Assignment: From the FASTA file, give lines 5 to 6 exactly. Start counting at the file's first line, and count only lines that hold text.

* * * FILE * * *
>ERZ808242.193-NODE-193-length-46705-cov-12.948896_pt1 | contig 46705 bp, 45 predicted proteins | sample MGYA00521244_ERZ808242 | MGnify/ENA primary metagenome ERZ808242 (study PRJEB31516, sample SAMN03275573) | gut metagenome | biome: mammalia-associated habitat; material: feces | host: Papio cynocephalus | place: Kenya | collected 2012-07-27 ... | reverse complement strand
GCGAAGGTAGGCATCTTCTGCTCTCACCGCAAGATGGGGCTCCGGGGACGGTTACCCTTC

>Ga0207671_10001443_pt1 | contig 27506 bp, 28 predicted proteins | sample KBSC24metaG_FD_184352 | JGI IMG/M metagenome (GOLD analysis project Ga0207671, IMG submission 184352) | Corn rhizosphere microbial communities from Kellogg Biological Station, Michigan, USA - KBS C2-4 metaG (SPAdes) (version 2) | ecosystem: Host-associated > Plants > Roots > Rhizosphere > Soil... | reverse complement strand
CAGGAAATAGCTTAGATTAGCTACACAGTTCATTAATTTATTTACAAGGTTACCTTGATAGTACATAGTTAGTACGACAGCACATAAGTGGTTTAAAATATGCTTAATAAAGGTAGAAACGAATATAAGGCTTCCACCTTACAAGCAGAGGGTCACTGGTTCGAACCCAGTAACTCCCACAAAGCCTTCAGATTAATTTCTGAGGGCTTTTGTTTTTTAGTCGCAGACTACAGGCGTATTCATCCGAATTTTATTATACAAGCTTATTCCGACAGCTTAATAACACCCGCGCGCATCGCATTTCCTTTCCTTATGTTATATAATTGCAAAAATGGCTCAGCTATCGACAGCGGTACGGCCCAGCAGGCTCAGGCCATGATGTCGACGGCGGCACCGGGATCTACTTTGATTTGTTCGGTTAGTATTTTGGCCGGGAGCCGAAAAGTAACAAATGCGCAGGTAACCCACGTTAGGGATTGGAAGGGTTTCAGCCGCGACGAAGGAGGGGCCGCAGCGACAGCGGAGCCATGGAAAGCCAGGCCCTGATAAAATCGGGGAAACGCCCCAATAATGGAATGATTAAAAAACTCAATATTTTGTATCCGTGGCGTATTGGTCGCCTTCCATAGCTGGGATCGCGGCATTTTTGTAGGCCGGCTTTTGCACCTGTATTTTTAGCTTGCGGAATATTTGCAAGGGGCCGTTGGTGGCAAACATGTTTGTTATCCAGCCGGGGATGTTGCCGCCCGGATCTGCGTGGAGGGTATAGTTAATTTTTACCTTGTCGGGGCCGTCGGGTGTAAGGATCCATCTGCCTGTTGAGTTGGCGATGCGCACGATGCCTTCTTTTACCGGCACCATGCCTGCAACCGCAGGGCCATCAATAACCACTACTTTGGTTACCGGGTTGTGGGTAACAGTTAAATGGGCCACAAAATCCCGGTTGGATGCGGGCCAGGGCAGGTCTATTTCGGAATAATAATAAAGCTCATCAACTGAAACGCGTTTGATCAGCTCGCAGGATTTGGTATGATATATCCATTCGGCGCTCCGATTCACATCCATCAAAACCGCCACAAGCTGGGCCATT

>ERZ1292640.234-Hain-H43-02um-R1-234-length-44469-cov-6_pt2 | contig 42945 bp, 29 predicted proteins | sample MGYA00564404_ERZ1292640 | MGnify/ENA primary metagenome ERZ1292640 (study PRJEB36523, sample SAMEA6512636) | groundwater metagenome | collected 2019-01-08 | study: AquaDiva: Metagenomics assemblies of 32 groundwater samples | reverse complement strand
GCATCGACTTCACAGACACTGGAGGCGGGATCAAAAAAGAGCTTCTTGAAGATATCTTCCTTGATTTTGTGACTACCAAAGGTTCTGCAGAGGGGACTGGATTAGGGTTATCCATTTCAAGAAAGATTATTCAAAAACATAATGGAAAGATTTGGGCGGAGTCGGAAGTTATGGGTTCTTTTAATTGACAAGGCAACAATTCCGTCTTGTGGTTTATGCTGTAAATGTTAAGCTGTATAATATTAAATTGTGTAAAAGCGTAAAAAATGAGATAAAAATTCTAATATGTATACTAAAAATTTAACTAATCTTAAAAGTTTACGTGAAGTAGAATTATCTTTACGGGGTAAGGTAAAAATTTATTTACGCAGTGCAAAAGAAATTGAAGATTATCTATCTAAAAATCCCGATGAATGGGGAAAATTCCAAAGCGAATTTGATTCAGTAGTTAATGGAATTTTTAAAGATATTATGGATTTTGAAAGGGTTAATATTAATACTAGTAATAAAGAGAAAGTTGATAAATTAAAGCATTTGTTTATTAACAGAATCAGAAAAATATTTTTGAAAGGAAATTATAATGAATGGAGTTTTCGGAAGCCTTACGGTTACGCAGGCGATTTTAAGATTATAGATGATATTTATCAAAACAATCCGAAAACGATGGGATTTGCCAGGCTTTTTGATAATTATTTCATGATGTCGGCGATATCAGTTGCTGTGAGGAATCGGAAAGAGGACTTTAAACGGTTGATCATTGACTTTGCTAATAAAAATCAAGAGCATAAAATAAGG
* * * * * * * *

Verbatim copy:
>ERZ1292640.234-Hain-H43-02um-R1-234-length-44469-cov-6_pt2 | contig 42945 bp, 29 predicted proteins | sample MGYA00564404_ERZ1292640 | MGnify/ENA primary metagenome ERZ1292640 (study PRJEB36523, sample SAMEA6512636) | groundwater metagenome | collected 2019-01-08 | study: AquaDiva: Metagenomics assemblies of 32 groundwater samples | reverse complement strand
GCATCGACTTCACAGACACTGGAGGCGGGATCAAAAAAGAGCTTCTTGAAGATATCTTCCTTGATTTTGTGACTACCAAAGGTTCTGCAGAGGGGACTGGATTAGGGTTATCCATTTCAAGAAAGATTATTCAAAAACATAATGGAAAGATTTGGGCGGAGTCGGAAGTTATGGGTTCTTTTAATTGACAAGGCAACAATTCCGTCTTGTGGTTTATGCTGTAAATGTTAAGCTGTATAATATTAAATTGTGTAAAAGCGTAAAAAATGAGATAAAAATTCTAATATGTATACTAAAAATTTAACTAATCTTAAAAGTTTACGTGAAGTAGAATTATCTTTACGGGGTAAGGTAAAAATTTATTTACGCAGTGCAAAAGAAATTGAAGATTATCTATCTAAAAATCCCGATGAATGGGGAAAATTCCAAAGCGAATTTGATTCAGTAGTTAATGGAATTTTTAAAGATATTATGGATTTTGAAAGGGTTAATATTAATACTAGTAATAAAGAGAAAGTTGATAAATTAAAGCATTTGTTTATTAACAGAATCAGAAAAATATTTTTGAAAGGAAATTATAATGAATGGAGTTTTCGGAAGCCTTACGGTTACGCAGGCGATTTTAAGATTATAGATGATATTTATCAAAACAATCCGAAAACGATGGGATTTGCCAGGCTTTTTGATAATTATTTCATGATGTCGGCGATATCAGTTGCTGTGAGGAATCGGAAAGAGGACTTTAAACGGTTGATCATTGACTTTGCTAATAAAAATCAAGAGCATAAAATAAGG